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I just got all the parts in for my new "TSB'd" brakes. The ceramic pads seem odd though. The actual shoe has a smaller shoe area than the back plate. I just want to make sure that I got the right pads. I haven't actully done the install yet so I haven't placed them back to back with the old pads. What tells me for sure that I have the correct pads?
Here's a link to one of the pics in my photo gallery that should help answer your question. Tundra Brake Pad Comparison

Good luck.


Paul
 

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If the D812s have larger surface area, wouldn't you want to use them

Wow, now I'm confused.
If the D812s have larger surface area, wouldn't you want to use them????

I'm assuming from the pictures and description, you can't mix the D812 pads in the larger caliper, correct?
Jim
 

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This is a very timely post.

I need to get some brake work done as well.

Thanks!
 

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Why would they be illegal?? There are no restrictions, rule or certifications for after-market pad materials.
Mike
 

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Casting NUmbers are visible without taking off a wheel

I just checked my 2001 Sequoia and the model number is visible without taking off a wheel.

1. Turn the steering all the way to the left or right side.
2. The model number is casted on the INSIDE of the caliper, on the front
leading edge - so if you stick your head inside the turned out wheel well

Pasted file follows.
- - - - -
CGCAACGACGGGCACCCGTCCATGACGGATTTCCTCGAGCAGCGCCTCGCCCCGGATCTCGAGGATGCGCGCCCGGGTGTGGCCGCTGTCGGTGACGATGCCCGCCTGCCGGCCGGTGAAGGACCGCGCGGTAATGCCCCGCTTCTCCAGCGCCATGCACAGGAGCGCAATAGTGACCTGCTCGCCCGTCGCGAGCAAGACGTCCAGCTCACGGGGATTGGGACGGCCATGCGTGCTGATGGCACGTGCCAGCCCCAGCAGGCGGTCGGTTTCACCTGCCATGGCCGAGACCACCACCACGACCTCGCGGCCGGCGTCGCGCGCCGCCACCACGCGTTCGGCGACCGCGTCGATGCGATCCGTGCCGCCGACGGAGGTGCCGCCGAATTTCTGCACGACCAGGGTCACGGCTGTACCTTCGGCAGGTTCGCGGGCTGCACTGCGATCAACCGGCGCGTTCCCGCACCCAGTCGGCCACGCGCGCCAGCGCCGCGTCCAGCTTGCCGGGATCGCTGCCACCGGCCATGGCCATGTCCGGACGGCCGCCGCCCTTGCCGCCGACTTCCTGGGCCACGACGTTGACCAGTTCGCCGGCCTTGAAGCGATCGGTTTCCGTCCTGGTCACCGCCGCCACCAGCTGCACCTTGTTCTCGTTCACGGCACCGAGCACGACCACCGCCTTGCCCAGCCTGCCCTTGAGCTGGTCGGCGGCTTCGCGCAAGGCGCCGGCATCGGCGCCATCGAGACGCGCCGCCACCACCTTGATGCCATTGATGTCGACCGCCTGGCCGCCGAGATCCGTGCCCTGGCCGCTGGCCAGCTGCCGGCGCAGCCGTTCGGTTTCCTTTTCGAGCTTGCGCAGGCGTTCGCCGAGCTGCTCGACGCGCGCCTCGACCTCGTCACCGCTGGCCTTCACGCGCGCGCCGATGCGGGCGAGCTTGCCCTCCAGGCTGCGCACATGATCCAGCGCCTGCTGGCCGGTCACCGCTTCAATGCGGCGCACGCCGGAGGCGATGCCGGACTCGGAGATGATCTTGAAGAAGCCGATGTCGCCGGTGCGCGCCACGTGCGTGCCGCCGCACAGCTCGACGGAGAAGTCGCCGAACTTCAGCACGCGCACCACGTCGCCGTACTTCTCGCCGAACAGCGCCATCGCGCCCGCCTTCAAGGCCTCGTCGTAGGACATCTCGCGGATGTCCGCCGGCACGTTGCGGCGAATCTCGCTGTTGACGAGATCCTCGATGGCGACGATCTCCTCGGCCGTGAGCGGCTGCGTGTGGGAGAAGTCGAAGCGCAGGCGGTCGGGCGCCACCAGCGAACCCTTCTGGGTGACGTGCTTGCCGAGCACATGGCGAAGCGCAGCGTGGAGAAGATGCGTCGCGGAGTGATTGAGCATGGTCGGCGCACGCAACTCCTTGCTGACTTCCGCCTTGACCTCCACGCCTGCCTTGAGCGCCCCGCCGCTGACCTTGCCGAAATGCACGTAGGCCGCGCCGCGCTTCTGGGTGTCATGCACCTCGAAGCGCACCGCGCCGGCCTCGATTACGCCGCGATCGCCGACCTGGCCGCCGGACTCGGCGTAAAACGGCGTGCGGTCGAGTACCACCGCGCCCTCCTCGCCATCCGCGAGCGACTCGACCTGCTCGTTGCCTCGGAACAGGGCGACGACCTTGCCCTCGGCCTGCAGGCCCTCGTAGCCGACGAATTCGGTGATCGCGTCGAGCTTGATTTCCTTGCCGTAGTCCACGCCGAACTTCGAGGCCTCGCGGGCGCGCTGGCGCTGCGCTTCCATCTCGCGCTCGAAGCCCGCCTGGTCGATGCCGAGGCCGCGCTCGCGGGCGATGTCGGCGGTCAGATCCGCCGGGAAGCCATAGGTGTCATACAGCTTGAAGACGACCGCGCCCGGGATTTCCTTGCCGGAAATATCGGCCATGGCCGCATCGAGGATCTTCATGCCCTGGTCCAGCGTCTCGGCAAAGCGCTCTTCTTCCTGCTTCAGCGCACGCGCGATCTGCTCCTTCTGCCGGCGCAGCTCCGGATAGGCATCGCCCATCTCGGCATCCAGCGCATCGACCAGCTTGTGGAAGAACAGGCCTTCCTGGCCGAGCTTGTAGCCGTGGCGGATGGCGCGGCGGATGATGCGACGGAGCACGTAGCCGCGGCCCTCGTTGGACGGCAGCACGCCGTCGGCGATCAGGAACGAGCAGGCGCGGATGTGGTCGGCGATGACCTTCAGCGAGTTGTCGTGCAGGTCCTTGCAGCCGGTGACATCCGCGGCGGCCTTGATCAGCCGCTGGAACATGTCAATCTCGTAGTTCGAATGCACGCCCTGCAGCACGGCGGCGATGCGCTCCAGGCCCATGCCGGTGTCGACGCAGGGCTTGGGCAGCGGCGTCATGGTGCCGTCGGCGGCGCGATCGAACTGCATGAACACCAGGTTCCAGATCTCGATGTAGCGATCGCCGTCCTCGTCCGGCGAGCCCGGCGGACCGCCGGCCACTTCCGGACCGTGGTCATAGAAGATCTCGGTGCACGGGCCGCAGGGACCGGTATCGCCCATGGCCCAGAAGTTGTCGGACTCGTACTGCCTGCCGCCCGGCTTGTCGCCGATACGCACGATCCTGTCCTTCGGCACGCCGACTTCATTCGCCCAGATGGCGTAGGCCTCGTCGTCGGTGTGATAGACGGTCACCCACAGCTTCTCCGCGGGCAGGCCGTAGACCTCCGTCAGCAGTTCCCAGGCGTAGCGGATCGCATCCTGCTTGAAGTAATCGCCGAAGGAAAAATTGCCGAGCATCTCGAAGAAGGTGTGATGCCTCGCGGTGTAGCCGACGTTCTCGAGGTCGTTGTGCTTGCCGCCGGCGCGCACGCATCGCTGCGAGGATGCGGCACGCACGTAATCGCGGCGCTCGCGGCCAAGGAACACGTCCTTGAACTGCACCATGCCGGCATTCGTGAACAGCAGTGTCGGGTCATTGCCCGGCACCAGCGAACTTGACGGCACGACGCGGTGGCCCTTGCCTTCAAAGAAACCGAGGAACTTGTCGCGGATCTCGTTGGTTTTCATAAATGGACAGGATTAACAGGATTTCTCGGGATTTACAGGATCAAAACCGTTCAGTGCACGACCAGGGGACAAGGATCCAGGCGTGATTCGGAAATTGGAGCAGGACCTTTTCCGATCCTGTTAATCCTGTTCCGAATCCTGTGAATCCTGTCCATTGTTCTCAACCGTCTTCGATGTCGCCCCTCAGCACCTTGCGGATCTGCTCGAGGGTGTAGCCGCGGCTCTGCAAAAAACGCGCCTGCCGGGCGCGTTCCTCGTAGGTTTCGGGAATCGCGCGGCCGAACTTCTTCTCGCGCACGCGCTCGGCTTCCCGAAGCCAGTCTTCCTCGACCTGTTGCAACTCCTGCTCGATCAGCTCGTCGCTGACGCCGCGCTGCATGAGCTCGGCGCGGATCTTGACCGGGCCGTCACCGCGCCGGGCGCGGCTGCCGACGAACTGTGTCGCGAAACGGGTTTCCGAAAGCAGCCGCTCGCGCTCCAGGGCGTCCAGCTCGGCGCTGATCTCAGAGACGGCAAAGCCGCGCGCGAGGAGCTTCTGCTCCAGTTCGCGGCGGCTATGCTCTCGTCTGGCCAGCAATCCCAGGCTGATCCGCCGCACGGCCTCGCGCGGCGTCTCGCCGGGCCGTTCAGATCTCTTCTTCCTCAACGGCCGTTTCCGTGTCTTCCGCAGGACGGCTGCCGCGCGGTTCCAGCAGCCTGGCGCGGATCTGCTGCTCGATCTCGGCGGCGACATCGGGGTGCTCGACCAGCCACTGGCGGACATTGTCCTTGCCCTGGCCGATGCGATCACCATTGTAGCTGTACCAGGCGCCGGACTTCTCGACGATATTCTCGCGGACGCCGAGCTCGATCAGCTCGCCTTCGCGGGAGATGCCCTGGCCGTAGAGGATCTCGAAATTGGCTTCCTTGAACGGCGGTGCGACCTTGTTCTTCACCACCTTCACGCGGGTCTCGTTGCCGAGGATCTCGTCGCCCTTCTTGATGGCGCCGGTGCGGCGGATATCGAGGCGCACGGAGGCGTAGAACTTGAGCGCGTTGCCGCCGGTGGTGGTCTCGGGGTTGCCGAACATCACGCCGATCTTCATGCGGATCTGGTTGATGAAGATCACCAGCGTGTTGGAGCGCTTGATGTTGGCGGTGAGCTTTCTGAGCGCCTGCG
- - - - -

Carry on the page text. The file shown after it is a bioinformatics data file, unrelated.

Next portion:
(toward the front bumper side of the wheel well) - you can make them
out.

I have old style caliper.

I took the wheel off anyway to inspect the pads and rotors. The driver's side rotor is scored. Not real bad, but my fingernail catches on it.
The pads have plenty of material -- seems like a full quarter inch of the center expansion cut visiblr.
 

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What size wheels do you have?

I have 16" (stock) wheels and I'm worried that upgrading to bigger calipers would require bigger rims therefore bigger (new) tires.

Please let me know because I am gathering courage to do this myself too!
 

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Discussion Starter #20
I have the stock 16" alloy wheels and had no problems. The upgrade calipers are stock on the 2003's and I believe they have the same stock wheels. Check with a dealer and make sure the stock wheels on a 2000 will fit a 2003 or 2004 and you will be fine.

Update, I have about 1300 miles on the upgrade and have not had one problem yet, brakes like a new truck.

Lance





What size wheels do you have?

I have 16" (stock) wheels and I'm worried that upgrading to bigger calipers would require bigger rims therefore bigger (new) tires.

Please let me know because I am gathering courage to do this myself too!